Bristling Brock has read endless media reports on what the best strategy should be for the country to follow in combatting COVID-19 spread. There seems to be a much divided scientific opinion, an equally much divided international opinion and a much divided medical opinion. That's not entirely surprising given that the world is facing an unprecedented pandemic about which - in truth - we know very little. There are bound to be a diversity of authoritative views and stratagems for containing and defeating this virus.
The bottom line, however, as anyone in the business world will appreciate, is that 'someone, somewhere' has to make a decision on a course of action - a plan, and usually with a Plan B as insurance. Someone has to grasp the nettle and make a choice as to what to do. Given the wide diversity of technical opinion over COVID-19 response this makes that choice all the harder to actually make and then steadfastly implement. And it is to our governments that we look to review these choices and then make a decision; that is what we elect them to do, that is their constitutional role that is enshrined in law and precedent. It's an unenviable burden. What do we (as government) do to protect the citizens of the country whilst at the same time ensuring that we have the ability to rise up again once the crisis passes. It's truly a Devil and the Deep Blue Sea choice.
The British government is facing widespread criticism for its strategy of lock-down and its tardiness over testing preparations. Some of the criticism might well be deserved and relevant but we overlook the fact that a choice and a decision had to be made at the outset based upon what was thought to be the right and proper action, what was, at the time, scientifically the best option. No plan is foolproof and the best plans are flexible, adaptive and able to adopt stratagems using the very latest authoritative data. In this we might argue that some of the governmental criticism is justified, for their stratagem is rigid and conditioned to some extent by bureaucratic inertia and a lack of preparedness amongst the scientific and medical advisory community to give joined up and coherent advice to government. Nonetheless, we must have faith in the national advice for if we all start to revert to old ways - and there is some evidence to imagine that a growing number of people are giving up on some elements of social distancing and travel - then we will revert to an environment where there is no social control and an uncertain pathway to recovery. China could socially control its populations through its draconian measures, we are less inclined toward that level of invasiveness in our softer, more open societal structure which makes it all the more important to voluntarily maintain adherence to the restrictions and limits being put upon us here.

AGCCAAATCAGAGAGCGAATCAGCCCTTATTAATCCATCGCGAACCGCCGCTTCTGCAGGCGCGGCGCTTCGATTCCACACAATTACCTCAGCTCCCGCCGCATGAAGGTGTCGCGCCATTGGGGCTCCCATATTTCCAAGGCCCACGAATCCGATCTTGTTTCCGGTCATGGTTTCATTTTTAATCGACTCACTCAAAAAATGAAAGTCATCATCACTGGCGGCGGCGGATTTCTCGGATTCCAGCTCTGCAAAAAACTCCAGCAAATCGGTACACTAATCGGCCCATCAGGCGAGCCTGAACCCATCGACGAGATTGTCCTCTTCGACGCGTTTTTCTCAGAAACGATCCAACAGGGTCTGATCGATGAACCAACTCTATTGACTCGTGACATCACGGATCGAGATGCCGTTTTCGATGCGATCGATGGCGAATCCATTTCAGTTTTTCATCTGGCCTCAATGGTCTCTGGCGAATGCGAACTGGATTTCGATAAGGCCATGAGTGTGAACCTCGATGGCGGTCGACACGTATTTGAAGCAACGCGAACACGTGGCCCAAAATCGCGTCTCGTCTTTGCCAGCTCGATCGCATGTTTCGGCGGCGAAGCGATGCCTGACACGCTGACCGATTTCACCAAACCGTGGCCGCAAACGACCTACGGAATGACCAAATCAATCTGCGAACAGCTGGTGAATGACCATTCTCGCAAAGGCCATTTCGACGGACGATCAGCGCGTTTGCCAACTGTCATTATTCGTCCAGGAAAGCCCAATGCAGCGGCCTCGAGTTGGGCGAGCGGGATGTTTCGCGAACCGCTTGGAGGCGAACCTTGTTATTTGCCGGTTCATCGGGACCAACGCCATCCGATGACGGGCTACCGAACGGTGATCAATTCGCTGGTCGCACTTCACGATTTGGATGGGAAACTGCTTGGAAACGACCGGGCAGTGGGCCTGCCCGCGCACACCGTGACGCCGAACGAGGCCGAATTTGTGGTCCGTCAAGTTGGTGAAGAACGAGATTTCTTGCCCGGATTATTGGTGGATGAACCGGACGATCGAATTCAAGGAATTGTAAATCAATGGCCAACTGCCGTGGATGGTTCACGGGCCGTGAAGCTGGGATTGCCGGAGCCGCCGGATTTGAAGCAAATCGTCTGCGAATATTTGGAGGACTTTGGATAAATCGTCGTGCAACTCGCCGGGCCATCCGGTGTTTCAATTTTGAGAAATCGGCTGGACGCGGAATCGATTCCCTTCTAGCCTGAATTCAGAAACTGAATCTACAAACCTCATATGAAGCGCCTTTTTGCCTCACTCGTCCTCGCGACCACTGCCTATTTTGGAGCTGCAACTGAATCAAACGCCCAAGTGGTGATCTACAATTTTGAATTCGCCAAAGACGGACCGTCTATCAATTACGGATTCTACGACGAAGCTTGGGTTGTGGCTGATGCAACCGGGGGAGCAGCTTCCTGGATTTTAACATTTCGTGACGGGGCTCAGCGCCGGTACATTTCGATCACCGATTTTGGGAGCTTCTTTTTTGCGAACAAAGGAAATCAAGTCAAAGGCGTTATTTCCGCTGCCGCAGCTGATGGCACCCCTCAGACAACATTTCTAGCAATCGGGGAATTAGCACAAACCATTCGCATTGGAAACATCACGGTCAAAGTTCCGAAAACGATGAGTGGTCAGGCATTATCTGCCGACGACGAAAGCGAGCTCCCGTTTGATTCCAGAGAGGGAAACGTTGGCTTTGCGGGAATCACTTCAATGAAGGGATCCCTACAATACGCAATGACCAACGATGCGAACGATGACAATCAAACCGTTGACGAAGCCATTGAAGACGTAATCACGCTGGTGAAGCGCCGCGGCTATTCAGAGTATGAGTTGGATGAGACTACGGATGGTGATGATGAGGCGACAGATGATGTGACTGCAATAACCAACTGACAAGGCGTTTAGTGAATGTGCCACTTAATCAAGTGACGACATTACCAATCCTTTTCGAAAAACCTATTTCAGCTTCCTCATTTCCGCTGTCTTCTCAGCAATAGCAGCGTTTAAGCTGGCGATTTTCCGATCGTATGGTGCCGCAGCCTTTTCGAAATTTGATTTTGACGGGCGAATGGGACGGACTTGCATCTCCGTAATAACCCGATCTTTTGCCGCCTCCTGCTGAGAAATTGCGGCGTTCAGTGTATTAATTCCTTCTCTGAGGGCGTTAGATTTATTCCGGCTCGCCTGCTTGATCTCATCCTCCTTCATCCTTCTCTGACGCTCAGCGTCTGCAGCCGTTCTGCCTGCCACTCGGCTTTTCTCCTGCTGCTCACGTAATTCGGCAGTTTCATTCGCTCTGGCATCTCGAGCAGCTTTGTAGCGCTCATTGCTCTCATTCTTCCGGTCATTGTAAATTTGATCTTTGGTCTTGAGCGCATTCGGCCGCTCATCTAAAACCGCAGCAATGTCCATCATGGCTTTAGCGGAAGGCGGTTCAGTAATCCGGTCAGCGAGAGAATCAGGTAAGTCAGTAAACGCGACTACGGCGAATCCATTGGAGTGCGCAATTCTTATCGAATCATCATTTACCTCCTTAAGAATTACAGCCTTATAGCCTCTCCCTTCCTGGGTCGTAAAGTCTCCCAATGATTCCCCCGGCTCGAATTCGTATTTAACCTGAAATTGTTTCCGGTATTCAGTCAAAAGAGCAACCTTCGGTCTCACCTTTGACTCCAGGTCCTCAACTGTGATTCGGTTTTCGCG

The governments ways are beginning to adapt to circumstance, knowledge and need. It's frustrating for all of us, but unless we maintain faith in our governance then we will slip into a semi-anarchic state of everyone doing their own thing, a sure slide toward national ruin. If we can maintain the guidance regime, accelerate the testing programme and get essential workers back to the coal-face then we will start to make progress. Once that testing is infinitely more widespread and individuals are proven to be risk free then we must get industry back up and running, pushing the economy on - for there is little merit in saving the population only to discover we are in such a ruinous economic state that the suffering merely transfers from a viral threat to a complete social and economic collapse from which it will be very difficult to recover.
With that scenario in mind, just consider the complexity of the decision making the government is battling with. We may chunner behind their backs, but let's give them the space to make choices and decisions that none of us would wish to be faced with.